[Sep 9, 2008] Patch Check Advanced 20080909-02 (Stable) by Dagobert Michelsen

About: Patch Check Advanced (pca) generates lists of installed and missing patches for Sun Solaris systems and optionally downloads patches. It resolves dependencies between patches and installs them in the correct order. It works on all versions of Solaris and on both SPARC and x86.

Changes: Checks for patches that are only partly installed have been added. A bug with missing patches with multiple versions of the same package has been fixed. Failed patch installs are logged to syslog. Minage option being one day off has been fixed. Certificates for HTTPS downloads from SunSolve and PCA home have been added. The code was simplified in several places. Patch handling has been added for several new patches.

[Dec 8, 2006] BigAdmin Sun Connection

Get information about how Sun Connection can help you to deploy, manage, and track software updates on your systems that use the Solaris OS or Linux OS.

Sun Connection offers three options for managing your systems:

Learn More

For information about the features and value offered by each product, go to http://www.sun.com/service/sunupdate/.

Participate!

This community web site is the place to share and view tips and tricks from other sys admins who are using Sun Connection. To see contributions from the community, or to submit content, click Participate.

[Dec 7, 2006] BigAdmin Feature Article Using Sun Update Connection System and a Local Patch Server to Patch Systems With a Fixed Baseline by Barry Greenberg

November 2006(Bigadmin)

Would you like to use Sun Update Connection System and the Sun Update Connection Proxy to manage your systems against fixed "baseline" patch sets representing a point in time, using a local source of patches? Although Sun's tools don't directly support this, it can be done. The following write-up explains how.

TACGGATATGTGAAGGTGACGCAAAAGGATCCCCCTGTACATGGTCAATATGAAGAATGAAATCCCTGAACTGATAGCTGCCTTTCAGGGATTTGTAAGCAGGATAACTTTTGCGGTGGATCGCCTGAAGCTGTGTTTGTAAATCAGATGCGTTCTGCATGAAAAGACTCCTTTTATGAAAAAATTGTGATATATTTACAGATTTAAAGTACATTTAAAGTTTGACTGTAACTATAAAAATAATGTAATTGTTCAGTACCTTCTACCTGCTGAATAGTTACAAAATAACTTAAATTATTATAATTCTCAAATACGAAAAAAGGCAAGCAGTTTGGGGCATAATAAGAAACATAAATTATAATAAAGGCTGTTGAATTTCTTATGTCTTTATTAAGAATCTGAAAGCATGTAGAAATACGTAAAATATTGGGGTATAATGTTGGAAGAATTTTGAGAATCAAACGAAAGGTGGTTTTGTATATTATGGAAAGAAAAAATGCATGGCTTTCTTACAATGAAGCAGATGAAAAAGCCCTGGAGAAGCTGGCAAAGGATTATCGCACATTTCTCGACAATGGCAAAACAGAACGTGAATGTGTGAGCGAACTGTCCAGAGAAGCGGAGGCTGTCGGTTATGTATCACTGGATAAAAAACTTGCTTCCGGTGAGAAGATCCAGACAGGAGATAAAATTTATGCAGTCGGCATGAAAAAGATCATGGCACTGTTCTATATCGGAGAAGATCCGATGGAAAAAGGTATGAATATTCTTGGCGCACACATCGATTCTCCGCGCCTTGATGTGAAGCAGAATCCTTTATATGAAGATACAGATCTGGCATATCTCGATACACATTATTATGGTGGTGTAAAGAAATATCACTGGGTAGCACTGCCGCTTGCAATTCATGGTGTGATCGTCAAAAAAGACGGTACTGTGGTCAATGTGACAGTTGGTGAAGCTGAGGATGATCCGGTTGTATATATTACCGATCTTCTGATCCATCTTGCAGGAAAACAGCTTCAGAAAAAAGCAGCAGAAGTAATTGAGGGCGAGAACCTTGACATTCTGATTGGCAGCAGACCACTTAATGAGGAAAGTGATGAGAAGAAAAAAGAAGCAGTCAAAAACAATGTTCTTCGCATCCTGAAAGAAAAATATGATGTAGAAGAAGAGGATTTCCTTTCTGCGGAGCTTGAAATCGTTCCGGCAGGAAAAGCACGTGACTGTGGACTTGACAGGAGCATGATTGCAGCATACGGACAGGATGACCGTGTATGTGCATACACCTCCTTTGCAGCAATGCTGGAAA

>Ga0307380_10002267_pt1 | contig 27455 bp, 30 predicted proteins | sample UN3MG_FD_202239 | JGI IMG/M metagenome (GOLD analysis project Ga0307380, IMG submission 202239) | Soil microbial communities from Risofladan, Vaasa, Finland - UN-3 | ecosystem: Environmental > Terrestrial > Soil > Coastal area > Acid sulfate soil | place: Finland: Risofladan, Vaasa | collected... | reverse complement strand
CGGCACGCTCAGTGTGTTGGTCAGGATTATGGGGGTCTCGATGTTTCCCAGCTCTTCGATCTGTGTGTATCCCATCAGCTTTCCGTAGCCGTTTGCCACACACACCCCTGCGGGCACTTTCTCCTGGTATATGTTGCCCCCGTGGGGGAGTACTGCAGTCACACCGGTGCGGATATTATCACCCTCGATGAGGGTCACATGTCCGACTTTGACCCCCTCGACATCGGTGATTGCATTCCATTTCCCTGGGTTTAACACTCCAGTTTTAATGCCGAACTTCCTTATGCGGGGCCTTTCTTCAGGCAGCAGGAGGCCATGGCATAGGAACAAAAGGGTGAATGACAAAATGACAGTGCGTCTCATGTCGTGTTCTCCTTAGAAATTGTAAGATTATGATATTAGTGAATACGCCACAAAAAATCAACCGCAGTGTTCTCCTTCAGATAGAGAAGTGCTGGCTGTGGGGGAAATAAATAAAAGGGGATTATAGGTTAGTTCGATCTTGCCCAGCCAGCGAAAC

Sun Update Connection uses a patch set file that it retrieves from its patch source, either directly from Sun's patch server or indirectly through a Sun Update Connection Proxy (also known as a local patch server or LPS). The default patch set, current.zip, contains all of the currently available patches for that day. The current.zip file is cached locally on the LPS and returned when a local Sun Update Connection client requests the file during a patch analysis operation.

The current.zip file is produced once a day and contains all of the current patches. If you copy today's current.zip file to currentYYMMDD.zip you can later refer to that as the baseline for that day. For example, to create a baseline for November 10, 2006, copy the current.zip file produced on November 10, 2006 to current061110.zip.

Perform these tasks to configure a proxy server for your environment and establish a patch baseline:

  1. Install the Sun Update Connection Proxy Software
  2. Configure the Sun Update Connection Proxy
  3. Establish a Fixed Patch Baseline
Install the Sun Update Connection Proxy Software

The system that you designate to be your local patch server must be using the Solaris 10 Operating System (Solaris OS).